Going to Fiji was our first trip together, just the two of us. After an 11 1/2 hour non-stop flight from Los Angeles we arrived in Nadi very early in the morning. We were shuttled off to breakfast while awaiting the launch of our boat to Malolo Island. The first thing I learned in Fiji was that the people (ethnic Fijians) were among the friendliest I’ve ever met. Malolo is as rustic and it is beautiful and unlike many of the resorts in the South pacific it is 100% owned by a local Fijian family, many of whom greeted us on the pier with traditional music on well-played instruments as we arrived. There are no distractions of modern conveniences. How could we possibly survive? Once I saw our bure (hut, cottage?) accommodations just steps from where the South Pacific’s gentle surf rolls onto the white sand I soon forgot about televisions and phones and computers. The bure is authentic Fiji inside and out with a hammock slung between two coconut palms just outside the front door. Note: Always check overhead for coconuts when walking in Fiji. This was a great place to wind down for a few days. Between the wonderful staff and the treetop restaurant and freshly caught fish served at a table for two on the beach without another soul in sight, Malolo is a great destination for couples and families.

From Malolo we cast off on the Blue Lagoon Cruises boutique ship, Fiji Princess for a 7 day cruise of the Yasawa Islands. The Fiji Princess is “small enough to tie off to a coconut tree”. She accommodates only 68 passengers and can access bays and islands impossible to reach by a large ship. The service is amazing and friendly. I knew everyone, passenger and crew within 48 hours and you are immediately adapting to Fiji time. What time is it? Who cares! The crew to passenger ratio is 2 to 1, everything is casual, the seas are calm and there are no crowds. We had amazing sugar white sand beaches virtually to ourselves. When Mercy scheduled her massage they offered her a choice of having it on board or ashore. She chose to have it on one of the many islands we visited. She got to choose the spot and decided on a remote corner of a small island where over a 180 degree panoramic horizon the beautiful beyond description blue water was interrupted by countless white sand islets with tufts of green palms. Talk about serene. That was one of our many amazing experiences in the Yasawa’s. We visited villages and schools where the innocence of the children made be soften myself to this simpler life that seems to make so many things so less complicated. Villages still communicate major events, such as births and deaths, by drumming on a hollowed out tree trunk. How quiet is a place where ancient percussion could be heard across miles? This was an experience of a lifetime and one I wouldn’t mind repeating if only it can get to the top of THE LIST. I’ll refer frequently in future writings to THE LIST. It’s the cause and product of many day dreams.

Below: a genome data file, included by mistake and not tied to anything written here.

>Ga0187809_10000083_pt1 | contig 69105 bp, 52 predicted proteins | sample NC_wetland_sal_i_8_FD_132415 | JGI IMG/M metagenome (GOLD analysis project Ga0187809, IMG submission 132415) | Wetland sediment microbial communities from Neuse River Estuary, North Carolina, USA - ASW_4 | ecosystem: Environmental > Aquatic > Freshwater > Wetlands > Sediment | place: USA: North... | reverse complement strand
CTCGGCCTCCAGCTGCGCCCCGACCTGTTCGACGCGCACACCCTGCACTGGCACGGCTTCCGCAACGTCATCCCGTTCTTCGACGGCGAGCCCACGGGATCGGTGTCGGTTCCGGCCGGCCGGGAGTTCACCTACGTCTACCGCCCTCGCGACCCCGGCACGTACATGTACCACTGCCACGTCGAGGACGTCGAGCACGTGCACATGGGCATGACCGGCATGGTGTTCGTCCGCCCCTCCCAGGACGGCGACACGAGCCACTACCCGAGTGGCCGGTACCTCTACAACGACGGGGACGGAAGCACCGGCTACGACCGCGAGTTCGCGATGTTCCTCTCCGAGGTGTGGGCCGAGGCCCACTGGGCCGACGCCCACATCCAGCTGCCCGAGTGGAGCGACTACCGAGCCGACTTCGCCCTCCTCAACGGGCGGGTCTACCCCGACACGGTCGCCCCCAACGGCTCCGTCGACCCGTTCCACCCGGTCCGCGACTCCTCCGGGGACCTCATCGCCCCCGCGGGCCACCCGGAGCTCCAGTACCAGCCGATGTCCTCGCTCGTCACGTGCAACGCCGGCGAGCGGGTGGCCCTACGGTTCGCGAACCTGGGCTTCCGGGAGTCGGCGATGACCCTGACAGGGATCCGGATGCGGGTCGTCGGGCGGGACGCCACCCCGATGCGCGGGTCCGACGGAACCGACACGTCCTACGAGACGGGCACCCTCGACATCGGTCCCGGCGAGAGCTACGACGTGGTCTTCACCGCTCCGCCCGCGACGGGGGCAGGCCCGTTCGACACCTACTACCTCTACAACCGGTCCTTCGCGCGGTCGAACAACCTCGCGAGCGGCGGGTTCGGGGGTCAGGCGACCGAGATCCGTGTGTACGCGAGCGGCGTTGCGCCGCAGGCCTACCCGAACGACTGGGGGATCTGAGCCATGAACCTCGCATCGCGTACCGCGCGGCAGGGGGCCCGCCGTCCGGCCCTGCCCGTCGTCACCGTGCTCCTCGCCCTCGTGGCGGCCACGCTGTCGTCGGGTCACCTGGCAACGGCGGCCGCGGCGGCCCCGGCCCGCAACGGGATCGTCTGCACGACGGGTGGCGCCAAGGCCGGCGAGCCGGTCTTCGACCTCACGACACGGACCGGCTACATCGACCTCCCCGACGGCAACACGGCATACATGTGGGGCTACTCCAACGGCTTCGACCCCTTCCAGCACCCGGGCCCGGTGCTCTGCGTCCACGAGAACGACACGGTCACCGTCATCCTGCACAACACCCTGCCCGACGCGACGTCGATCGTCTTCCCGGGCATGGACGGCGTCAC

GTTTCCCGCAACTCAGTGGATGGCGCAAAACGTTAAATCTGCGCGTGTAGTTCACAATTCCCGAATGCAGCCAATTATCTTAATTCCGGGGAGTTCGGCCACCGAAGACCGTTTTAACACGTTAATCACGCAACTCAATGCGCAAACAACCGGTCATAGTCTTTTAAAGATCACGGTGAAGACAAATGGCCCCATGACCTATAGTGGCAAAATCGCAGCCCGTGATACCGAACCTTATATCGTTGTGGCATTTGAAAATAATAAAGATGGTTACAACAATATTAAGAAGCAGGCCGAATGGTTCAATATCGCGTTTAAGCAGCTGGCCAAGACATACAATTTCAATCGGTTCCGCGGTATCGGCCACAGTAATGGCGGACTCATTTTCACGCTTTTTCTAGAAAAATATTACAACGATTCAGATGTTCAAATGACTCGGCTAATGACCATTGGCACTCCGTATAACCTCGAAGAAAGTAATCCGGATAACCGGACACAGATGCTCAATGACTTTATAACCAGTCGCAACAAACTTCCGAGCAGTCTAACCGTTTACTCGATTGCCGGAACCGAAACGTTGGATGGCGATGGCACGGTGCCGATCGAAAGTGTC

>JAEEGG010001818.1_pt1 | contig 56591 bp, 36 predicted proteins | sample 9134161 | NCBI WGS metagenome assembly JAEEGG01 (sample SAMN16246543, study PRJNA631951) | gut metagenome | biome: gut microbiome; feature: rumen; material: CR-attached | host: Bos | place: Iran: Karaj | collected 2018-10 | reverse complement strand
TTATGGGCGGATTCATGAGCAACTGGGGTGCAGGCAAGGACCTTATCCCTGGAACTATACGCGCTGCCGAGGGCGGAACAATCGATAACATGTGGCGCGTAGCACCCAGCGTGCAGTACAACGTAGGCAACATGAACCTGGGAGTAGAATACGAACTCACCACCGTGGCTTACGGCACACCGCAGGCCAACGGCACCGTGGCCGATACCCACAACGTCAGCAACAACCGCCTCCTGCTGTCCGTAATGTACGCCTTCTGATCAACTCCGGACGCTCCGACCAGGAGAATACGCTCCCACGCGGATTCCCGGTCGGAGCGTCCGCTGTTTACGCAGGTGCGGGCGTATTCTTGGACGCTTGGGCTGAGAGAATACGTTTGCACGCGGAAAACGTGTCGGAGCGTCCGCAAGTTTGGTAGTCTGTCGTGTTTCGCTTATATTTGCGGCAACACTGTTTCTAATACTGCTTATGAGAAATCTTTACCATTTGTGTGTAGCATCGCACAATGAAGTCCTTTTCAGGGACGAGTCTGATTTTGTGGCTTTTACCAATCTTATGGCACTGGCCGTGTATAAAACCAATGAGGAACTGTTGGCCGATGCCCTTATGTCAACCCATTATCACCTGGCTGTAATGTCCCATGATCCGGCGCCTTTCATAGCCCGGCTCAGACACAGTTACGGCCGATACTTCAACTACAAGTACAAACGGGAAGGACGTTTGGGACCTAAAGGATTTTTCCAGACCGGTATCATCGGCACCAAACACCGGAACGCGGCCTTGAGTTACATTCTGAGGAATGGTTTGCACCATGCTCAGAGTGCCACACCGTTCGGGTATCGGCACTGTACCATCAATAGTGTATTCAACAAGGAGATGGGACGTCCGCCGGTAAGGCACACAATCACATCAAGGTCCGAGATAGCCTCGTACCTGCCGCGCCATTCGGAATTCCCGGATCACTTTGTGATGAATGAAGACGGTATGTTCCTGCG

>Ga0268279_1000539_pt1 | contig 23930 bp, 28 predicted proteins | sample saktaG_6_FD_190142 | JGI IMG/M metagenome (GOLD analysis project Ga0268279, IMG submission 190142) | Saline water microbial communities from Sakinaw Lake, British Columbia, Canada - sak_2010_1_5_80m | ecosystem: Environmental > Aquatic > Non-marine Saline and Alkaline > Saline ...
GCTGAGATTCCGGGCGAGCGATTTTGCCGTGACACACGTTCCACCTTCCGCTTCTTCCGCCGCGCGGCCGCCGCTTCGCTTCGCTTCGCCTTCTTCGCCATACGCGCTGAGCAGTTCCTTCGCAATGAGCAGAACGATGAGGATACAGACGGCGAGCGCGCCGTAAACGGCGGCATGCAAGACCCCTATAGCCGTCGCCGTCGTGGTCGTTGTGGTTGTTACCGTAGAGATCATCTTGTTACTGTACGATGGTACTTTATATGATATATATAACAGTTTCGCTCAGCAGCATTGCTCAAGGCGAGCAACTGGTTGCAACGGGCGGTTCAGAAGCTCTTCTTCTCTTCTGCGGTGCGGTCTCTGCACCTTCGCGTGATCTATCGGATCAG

After our cruise we spent a few days on the Coral Coast of Viti Levu at the Hideaway Resort. Another beautiful slice of heaven on earth. One of the questions I’m commonly asked is “What has been your favorite destinations?” This is the most difficult question to answer. One reason is that contrary to what some think we haven’t been nearly everywhere. If I can narrow the question down to country with the best architecture, or best food, or best music or art, or ……. then I can subjectively answer that question. As for Fiji, if there’s a country with friendlier people I haven’t been there yet. I suppose this was the perfect destination for our first trip together. Meeting these people and seeing the bluest water and the starriest night skies fired my dream engine and together we’ve enjoyed exploring the world, a little bit at a time.